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billcdaly August 03 2014 at 12:05 PM

Still not sure a new law is needed, just enforce those that are already on the books.

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lklex August 03 2014 at 4:53 PM

Isn't it time to end the flagrant sex discrimination under federal law that compels only male Americans to register their bodies for a potential military draft or face five years imprisonment and loss of federal funding for college tuition (including Pell grants) for noncompliance? Clearly, that egregious de jure sex discrimination should be relegated to the dustbin of history. The female members of Congress who condone such sexism are hideous, selfish hypocrites.

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1 reply
rreggaeredkc lklex August 03 2014 at 6:17 PM

The ACA now prevents women from paying higher premiums as they were required to do for years! All of my 59 years. As an aging American, I am no longer required to pay a higher premium for pre-existing conditions which all humans will develop sooner or later. Remember for hundreds of years women were not considered competent to serve.

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Tin Manne August 03 2014 at 2:18 PM

Yes, more laws, more debate and good intentions will stop something. It has been shown many times perpetrators of violence and crimes stop doing what they might do that is violent or criminal. Stupidity, ignorance and animal urges in humans are never stopped by laws.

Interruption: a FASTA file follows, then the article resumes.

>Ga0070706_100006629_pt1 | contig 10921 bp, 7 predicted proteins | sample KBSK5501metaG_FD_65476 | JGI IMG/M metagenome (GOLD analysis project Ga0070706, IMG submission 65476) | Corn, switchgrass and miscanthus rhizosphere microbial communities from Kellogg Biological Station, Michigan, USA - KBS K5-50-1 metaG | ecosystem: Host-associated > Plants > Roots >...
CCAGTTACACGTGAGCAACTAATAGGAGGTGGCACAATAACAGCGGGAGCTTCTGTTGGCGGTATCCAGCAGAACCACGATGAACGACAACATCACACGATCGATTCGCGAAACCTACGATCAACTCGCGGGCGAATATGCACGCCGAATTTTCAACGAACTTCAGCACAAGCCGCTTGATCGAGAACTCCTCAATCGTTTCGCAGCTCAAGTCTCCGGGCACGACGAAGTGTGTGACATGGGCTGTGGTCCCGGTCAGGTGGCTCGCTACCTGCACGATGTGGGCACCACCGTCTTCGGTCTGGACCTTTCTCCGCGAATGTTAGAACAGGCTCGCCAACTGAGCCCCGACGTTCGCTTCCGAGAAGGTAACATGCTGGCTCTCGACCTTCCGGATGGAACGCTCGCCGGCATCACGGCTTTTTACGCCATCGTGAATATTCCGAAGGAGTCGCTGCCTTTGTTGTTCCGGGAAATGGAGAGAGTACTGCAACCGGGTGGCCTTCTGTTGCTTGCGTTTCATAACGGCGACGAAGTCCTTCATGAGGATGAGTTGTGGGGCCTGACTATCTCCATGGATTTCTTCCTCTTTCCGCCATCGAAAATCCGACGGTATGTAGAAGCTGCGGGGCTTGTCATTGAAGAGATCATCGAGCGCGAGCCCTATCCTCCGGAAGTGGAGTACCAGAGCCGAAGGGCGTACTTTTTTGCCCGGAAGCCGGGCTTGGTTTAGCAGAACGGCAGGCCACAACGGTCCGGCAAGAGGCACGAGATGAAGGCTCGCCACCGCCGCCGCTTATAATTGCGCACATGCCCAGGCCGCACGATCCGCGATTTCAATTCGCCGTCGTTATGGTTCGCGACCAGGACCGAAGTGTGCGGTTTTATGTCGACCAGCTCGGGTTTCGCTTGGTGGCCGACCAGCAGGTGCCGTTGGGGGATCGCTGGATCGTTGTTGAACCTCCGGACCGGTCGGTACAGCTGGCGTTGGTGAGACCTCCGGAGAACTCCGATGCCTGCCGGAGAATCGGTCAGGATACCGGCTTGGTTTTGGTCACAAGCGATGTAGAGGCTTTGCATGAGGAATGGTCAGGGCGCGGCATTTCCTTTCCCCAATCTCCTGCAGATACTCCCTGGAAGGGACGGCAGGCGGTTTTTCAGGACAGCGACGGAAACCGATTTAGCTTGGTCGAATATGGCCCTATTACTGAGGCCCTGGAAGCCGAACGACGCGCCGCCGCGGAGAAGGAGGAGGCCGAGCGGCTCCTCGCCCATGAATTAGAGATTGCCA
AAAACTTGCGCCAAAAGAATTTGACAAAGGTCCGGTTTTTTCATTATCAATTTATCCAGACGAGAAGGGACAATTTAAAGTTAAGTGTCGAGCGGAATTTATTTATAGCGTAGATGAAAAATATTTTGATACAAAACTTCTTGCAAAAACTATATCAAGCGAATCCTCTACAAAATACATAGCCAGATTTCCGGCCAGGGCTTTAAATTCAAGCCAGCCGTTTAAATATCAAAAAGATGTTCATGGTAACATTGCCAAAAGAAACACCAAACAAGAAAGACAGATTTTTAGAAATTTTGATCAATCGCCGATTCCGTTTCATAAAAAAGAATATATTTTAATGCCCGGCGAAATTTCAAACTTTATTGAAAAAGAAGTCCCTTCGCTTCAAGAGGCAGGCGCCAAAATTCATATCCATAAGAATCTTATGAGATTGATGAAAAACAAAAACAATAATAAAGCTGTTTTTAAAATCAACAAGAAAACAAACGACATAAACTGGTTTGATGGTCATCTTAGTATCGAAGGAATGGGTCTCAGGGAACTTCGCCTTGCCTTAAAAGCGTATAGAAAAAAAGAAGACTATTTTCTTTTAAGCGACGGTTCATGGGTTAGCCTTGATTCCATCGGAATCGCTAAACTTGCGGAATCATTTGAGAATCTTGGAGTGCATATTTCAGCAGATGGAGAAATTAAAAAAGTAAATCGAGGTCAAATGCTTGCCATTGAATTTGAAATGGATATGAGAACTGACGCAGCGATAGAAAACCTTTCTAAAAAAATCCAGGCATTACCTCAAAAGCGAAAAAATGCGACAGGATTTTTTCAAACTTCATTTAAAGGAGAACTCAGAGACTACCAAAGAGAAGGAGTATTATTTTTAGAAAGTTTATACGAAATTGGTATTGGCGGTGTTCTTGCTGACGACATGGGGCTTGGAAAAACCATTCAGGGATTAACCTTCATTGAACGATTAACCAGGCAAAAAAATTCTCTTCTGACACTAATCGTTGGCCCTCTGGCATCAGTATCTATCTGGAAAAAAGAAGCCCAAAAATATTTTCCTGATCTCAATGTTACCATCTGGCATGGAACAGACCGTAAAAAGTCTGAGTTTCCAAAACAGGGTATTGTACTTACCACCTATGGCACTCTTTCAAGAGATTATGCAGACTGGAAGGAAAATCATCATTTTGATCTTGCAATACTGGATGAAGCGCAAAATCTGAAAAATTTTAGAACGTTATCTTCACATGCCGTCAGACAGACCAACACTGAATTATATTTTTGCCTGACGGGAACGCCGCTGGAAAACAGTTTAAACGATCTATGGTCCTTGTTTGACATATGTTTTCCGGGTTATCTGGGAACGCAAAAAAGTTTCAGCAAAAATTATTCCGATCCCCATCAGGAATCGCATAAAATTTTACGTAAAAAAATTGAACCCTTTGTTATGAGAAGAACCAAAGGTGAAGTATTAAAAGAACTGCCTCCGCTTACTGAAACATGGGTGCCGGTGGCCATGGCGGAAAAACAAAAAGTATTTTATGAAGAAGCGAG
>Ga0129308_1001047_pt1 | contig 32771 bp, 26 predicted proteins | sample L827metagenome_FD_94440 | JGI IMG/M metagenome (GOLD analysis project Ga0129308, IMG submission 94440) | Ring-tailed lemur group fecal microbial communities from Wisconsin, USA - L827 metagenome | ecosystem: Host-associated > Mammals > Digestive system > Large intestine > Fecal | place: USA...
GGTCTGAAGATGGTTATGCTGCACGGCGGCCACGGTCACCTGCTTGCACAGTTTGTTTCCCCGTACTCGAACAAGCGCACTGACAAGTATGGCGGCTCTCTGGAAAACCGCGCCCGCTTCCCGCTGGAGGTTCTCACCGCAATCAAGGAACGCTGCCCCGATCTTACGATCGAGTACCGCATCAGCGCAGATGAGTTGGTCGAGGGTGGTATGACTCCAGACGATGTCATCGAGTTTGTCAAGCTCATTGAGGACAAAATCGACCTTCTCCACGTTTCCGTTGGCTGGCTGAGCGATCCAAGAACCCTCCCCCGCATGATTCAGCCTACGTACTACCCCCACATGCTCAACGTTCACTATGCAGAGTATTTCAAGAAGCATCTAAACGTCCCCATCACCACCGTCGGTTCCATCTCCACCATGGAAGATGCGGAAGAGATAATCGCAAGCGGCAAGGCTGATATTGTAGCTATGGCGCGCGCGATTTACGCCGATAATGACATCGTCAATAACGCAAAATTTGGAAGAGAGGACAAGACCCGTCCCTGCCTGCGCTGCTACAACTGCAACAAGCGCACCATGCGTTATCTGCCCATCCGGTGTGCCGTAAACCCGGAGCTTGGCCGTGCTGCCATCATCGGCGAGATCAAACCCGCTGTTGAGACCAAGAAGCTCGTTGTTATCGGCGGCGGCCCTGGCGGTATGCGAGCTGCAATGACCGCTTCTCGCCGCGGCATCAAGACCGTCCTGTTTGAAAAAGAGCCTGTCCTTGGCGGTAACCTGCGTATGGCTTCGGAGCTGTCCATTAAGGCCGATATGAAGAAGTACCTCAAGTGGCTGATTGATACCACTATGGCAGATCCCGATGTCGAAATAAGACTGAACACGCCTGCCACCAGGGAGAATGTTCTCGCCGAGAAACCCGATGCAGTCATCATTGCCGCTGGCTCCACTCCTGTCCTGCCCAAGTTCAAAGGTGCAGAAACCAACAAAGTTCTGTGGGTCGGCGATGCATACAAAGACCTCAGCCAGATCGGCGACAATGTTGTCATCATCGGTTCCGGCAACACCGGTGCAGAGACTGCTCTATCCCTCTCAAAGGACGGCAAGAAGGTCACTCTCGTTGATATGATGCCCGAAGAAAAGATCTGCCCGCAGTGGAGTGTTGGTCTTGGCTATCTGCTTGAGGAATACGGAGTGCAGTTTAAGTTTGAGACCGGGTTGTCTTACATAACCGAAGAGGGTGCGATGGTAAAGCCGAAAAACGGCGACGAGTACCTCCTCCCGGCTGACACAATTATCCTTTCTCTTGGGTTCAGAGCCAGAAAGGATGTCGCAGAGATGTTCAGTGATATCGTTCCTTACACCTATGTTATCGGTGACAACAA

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gotigersthomas August 03 2014 at 10:03 AM

Only Democrats in DC want to make extra laws to make people abide by laws that are already of the books. The 50 state governments should be ones stopping their universities that don't abide by the law.

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sundanceruhlen August 03 2014 at 7:24 PM

Maybe if you actually PUNISH your budding college students for taking drugs or getting drunk at parties, not to mention PUNISH them for acting like drunken two-dollar ****** for attention, this wouldn't be an issue. Take some responsibility, and do something about your idiots of any gender, America.

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wjs27skeet August 03 2014 at 6:48 PM

OK Lets just make it illegal to commit RAPE. Oh wait a minute- it already is. Looks like these politicians need a campaign issue to rally behind. How about doing something that will help these young women who are prey. Lets just make it legal for these women to carry a concealed weapon.
Self protection is a basic human right.